According to the CDC, viral conjunctivitis may be treated with antiviral medication. Bacterial conjunctivitis may be treated with antibiotics. Allergic conjunctivitis may be treated with prescription eye drops and allergy medications. 


According to AAO, blepharitis is commonly treated with topical antibiotics, oral antibiotics, steroids, and topical lubrication.

Cluster Headaches

According to John Hopkins, cluster headaches are often treated with a two-step approach. First, to stop the attack, you may be given a high dose of oxygen via a face mask. Following this, you may get a nasal spray prescription to relieve the severe pain. 

As a second step, you may be prescribed medicines to prevent future attacks. The medicines commonly used are verapamil to relax blood vessels, prednisone to reduce inflammation, and lithium carbonate to restore chemicals in the brain. 


If you have an eyelash, sand, or dust in your eye, blink repeatedly. Your tears help to remove the debris. 

If this doesn’t work, see a doctor. Your doctor will most likely irrigate the eye to remove the debris.

Optic Neuritis

In some cases of optic neuritis, vision returns to normal without treatment. In some cases, your doctor may recommend a course of steroids to improve vision and reduce swelling. 

Treating More Serious Causes

These are treatments for more serious underlying causes of pain while blinking:


According to the NHS, treatment varies depending on the type of glaucoma. The most common type, open-angle glaucoma, is often treated with prescription eye drops. Laser treatment or surgery may be the next step if the eye drops are not effective. 

Primary angle closure glaucoma is treated with medicine to reduce eye pressure, with laser treatments following. Secondary glaucoma may be treated with eye drops, laser treatment, or surgery. Laser surgery may be helpful to restore drainage in the eye in glaucoma. 

Corneal Ulcers

According to the American Academy of Ophthalmology, the preferred treatment for corneal ulcers is eye drops to reduce inflammation. Eye drops may be antibiotic, antiviral, or antifungal medications. If eye drops are not used, you may be prescribed tablets or treated with an injection. 

Surgery for a corneal ulcer (keratitis) can replace a scarred or damaged cornea. This may be with transplanted cells or by replacing the entire cornea. 


Uveitis is often treated with steroid medicine to reduce inflammation. The steroids may be eye drops, injections, capsules, or tablets. Surgery may be necessary in some cases.

Eye Injuries & Eye Burns

According to the CDC, about 2,000 people a day have eye injuries from job-related accidents. These require treatment in a hospital emergency room. To prevent eye injuries, protect your eyes with goggles, face shields, or safety glasses or respirators.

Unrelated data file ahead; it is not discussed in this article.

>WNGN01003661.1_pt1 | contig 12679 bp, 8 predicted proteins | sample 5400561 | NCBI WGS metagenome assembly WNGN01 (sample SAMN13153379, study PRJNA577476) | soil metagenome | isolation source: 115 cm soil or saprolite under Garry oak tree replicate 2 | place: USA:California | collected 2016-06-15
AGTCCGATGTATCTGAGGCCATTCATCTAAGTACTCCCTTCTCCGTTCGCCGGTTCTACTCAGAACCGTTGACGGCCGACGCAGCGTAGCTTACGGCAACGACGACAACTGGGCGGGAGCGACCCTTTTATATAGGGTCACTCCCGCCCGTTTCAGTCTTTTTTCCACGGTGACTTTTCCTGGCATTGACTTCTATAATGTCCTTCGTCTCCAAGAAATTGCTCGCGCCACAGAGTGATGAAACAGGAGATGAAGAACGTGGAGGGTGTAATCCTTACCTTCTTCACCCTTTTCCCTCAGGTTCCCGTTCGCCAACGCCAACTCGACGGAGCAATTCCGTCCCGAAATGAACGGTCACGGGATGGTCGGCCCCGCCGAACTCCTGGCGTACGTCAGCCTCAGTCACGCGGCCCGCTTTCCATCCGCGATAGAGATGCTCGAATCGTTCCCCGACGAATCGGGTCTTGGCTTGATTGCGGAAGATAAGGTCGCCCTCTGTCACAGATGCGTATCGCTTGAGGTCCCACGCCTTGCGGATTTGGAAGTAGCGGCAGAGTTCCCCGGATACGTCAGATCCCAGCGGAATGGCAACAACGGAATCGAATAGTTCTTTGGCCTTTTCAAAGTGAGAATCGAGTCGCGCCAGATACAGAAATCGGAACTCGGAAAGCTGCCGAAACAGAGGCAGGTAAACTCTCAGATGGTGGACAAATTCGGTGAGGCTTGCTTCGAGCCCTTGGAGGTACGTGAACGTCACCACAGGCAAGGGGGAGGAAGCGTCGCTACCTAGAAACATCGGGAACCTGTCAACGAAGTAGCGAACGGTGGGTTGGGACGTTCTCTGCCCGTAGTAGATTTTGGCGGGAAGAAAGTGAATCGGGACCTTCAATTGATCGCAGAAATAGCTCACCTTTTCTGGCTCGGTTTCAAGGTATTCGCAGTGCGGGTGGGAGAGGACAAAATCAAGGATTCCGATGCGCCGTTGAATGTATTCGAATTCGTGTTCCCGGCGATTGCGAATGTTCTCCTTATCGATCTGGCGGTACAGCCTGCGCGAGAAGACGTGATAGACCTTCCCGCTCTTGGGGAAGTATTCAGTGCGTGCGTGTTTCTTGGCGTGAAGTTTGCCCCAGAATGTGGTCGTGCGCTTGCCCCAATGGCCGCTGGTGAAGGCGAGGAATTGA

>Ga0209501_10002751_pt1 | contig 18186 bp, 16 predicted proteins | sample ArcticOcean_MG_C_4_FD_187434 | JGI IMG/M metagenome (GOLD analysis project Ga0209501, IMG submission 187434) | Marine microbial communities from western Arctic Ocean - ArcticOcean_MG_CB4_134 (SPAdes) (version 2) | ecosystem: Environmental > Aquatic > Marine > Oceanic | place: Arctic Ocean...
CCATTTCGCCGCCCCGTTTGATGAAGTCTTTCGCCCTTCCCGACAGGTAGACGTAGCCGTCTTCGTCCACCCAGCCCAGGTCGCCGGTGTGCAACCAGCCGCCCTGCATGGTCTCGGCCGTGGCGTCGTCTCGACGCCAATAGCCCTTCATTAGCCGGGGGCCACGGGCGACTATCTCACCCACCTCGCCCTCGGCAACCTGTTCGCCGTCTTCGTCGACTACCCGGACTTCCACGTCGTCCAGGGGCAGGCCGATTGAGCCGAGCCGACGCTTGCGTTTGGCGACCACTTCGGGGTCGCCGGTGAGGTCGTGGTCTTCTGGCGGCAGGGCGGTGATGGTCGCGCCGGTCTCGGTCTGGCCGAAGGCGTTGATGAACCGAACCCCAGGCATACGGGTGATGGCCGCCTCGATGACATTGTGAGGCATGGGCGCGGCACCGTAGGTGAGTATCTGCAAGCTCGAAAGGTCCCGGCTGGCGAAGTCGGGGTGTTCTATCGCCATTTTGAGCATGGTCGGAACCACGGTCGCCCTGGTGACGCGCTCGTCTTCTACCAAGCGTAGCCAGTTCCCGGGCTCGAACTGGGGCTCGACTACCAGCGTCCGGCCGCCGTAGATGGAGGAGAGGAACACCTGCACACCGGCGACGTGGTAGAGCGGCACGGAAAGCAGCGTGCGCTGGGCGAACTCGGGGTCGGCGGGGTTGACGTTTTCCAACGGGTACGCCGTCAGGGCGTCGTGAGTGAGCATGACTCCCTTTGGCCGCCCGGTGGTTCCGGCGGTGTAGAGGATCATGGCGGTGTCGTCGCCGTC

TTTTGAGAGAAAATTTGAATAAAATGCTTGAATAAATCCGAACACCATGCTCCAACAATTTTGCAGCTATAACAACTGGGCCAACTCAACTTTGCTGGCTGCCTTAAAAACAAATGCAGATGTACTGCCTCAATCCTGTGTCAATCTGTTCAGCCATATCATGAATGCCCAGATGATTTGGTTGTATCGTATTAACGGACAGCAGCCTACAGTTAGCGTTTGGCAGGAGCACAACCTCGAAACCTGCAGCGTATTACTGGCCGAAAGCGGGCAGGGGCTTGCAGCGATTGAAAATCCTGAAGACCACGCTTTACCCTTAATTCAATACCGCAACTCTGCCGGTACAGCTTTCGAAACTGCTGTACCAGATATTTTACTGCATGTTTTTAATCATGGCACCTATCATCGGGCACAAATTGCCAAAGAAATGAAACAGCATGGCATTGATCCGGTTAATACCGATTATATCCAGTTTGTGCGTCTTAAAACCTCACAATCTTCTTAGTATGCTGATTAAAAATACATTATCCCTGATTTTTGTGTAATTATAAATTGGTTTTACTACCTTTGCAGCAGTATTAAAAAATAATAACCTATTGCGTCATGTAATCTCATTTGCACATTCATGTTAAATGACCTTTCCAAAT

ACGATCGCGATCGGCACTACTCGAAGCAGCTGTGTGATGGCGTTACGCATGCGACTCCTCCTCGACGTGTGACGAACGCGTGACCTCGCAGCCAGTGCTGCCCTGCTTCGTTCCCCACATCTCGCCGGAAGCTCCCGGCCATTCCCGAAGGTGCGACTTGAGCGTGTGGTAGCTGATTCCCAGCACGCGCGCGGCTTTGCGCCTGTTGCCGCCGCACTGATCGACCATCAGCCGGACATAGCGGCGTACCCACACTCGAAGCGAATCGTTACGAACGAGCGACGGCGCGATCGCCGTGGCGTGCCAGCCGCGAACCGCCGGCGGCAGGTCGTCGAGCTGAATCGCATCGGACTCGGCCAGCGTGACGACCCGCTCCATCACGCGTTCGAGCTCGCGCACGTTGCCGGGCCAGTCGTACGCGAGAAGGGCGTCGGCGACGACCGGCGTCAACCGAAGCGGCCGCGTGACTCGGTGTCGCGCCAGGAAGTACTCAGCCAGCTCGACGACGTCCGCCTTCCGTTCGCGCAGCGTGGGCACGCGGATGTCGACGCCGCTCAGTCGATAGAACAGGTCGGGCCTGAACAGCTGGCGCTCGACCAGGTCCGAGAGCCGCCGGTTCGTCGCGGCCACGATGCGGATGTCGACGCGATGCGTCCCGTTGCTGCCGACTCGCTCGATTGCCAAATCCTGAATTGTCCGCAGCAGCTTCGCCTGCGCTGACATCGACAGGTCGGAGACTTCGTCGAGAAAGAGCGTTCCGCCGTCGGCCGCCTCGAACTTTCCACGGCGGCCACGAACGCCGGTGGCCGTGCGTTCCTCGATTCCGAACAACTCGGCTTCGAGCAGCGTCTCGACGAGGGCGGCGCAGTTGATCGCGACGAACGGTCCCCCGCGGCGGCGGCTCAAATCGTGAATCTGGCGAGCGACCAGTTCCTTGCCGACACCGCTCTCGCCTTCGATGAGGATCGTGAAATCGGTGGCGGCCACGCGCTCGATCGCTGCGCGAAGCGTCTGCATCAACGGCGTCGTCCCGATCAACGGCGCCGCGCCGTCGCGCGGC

Get urgent treatment for eye injuries and eye burns at an emergency room.  

Eye burns are treated according to the severity of the injury. According to AAO, the goal of treatment is to promote healing, reduce pain, decrease inflammation, and prevent infection. 

When to See a Doctor

Contact your doctor if symptoms increase or persist for more than 24 to 48 hours. Seek medical assistance if you notice pain when moving your eyes, swelling of the eyelids, light sensitivity, or tenderness around your sinuses.

Get urgent care at an ER if you also experience pain while blinking along with any of the following:

  • Loss of vision
  • Nausea
  • Vomiting
  • Halos 
  • Severe eye pain
  • Severe stomach pain

Risk & Complications

Risks and complications vary depending on the cause of why your eyes hurt. According to the American Academy of Ophthalmology, eye injuries can cause blindness or vision loss, so it’s important to investigate the issue if you have pain while blinking.

While many of the common causes of painful blinking can be treated with home remedies, it is important to get medical treatment for serious eye injuries. An ophthalmologist can examine the eyes and determine causes and treatments.


Your doctor will do a physical exam to check vision, explore eye movement, and evaluate the health of your eye. You may be referred to an ophthalmologist, a specialist in eye problems.
Eye tests may be used to diagnose the source of the pain, such as a slit lamp exam, fluorescein exam, and pupil response test. If glaucoma is a possibility, eye pressure will be checked with specialized equipment.


  1. Eye Pain: Causes, Common Conditions & Treatment. (May 2018). Cleveland Clinic.

  2. Pink Eye (Conjunctivitis). (November 2021). Centers for Disease Control and Prevention.

  3. Cluster Headaches. Johns Hopkins Medicine.

  4. Glaucoma – Treatment. (February 2021). National Health Services.

  5. Dry Eye Syndrome. Tufts Medical Center.

  6. Stye. Tufts Medical Center.

  7. Blepharitis. (September 2022). American Academy of Ophthalmology.

  8. Optic Neuritis. John Hopkins Medicine.

  9. What Is a Corneal Ulcer (Keratitis)? (October 2022). American Academy of Ophthalmology.

  10. Uveitis. (January 2020). National Health Service.

  11. Eye Safety. (July 2013). Centers for Disease Control and Prevention.

  12. Treating Acute Chemical Injuries of the Cornea. (October 2012). American Academy of Ophthalmology.

  13. Recognizing and Treating Eye Injuries. (March 2021). American Academy of Ophthalmology.

  14. Eye Pain. Mount Sinai.

Last Updated December 20, 2022

Note: This page should not serve as a substitute for professional medical advice from a doctor or specialist. Please review our about page for more information.